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Understanding Distributed System – Coordination


Our ultimate goal is to build a distributed application consisting of a group of processes that gives its users the illusion they are interacting with one coherent node. While achieving a perfect illusion may not always be possible or desirable, some degree of coordination is always needed to build a distributed application.

Chapter 6 – System Models

To reason about distributed systems, we need to define precisely what can and can’t happen. A system model encodes expectations about the behavior of processes, communication links, and timing.

  • The fair-loss link model assumes that messages may be lost and duplicated, but if the sender keeps retransmitting a message, eventually, it will be delivered to the destination.
  • The reliable link model assumes that a message is delivered exactly once, without loss or duplication. A reliable link can be implemented on top of a fair-loss one by de-duplicating messages at the receiving side.
  • The authenticated reliable link model makes the same assumptions as the reliable link but additionally assumes that the receiver can authenticate the sender.

Similarly, we can model the behavior of processes based on the type of failures we expect to happen:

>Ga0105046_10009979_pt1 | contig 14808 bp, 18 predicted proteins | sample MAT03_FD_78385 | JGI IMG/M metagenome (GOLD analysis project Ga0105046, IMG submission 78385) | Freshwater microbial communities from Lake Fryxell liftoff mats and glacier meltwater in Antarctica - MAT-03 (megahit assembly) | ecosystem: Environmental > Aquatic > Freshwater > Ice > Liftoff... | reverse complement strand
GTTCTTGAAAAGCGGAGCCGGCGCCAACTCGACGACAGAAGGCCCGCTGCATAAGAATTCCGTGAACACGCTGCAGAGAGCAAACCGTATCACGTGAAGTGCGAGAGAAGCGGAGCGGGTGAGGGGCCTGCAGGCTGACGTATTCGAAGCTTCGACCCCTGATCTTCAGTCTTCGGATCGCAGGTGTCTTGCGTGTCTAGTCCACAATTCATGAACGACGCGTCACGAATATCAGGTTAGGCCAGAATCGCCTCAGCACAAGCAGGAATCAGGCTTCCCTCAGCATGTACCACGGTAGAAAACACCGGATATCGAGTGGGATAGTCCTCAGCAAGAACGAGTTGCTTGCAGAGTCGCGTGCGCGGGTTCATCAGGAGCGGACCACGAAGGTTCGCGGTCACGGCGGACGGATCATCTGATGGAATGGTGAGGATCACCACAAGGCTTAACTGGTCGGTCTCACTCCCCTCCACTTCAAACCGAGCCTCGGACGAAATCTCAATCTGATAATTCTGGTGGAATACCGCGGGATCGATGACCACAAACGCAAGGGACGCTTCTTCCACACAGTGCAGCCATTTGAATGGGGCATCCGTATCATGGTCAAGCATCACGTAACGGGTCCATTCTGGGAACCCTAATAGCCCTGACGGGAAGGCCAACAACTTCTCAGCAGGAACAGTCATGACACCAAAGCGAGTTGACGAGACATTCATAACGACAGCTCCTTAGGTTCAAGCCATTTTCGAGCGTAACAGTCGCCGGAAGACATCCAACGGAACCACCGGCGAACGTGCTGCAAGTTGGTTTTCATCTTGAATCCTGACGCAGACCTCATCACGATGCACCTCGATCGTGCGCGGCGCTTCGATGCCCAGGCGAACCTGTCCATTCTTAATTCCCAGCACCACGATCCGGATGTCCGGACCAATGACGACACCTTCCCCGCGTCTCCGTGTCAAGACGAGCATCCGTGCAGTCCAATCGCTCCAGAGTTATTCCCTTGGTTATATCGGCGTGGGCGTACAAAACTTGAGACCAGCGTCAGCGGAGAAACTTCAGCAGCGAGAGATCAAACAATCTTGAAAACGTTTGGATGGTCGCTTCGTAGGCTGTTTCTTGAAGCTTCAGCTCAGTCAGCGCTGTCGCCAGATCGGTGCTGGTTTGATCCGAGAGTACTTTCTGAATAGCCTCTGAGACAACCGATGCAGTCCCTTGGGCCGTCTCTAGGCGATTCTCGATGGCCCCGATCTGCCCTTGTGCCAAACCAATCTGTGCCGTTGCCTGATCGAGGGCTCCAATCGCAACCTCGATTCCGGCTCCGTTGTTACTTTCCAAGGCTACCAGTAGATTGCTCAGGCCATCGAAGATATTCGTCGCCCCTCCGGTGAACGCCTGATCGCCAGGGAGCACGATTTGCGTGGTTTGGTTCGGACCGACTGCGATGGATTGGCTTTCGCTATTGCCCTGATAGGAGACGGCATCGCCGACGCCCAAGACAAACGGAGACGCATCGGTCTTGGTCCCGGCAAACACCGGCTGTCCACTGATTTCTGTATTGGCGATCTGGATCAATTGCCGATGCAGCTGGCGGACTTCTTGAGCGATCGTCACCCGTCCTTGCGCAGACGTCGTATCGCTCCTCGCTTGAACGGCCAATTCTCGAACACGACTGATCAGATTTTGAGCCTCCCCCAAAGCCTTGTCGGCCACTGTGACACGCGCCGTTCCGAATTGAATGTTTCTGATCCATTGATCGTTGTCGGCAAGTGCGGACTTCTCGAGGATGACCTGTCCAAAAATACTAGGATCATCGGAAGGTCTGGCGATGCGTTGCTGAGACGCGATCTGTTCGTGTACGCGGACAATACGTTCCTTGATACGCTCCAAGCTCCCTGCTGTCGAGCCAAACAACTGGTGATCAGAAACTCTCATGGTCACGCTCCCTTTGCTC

• The arbitrary-fault model assumes that a process can deviate from its algorithm in arbitrary ways, leading to crashes or unexpected behaviors caused by bugs or malicious activity.
  • The crash-recovery model assumes that a process doesn’t deviate from its algorithm but can crash and restart at any time, losing its in-memory state.
  • The crash-stop model assumes that a process doesn’t deviate from its algorithm but doesn’t come back online if it crashes.
  • The synchronous model assumes that sending a message or executing an operation never takes more than a certain amount of time.
  • The asynchronous model assumes that sending a message or executing an operation on a process can take an unbounded amount of time.
  • The partially synchronous model assumes that the system behaves synchronously most of the time.

Chapter 7 – Failure Detection

Several things can go wrong when a client sends a request to a server. In the best case, the client sends a request and receives a response. But what if no response comes back after some time? In that case, it’s impossible to tell whether the server is just very slow, it crashed, or a message couldn’t be delivered because of a network issue.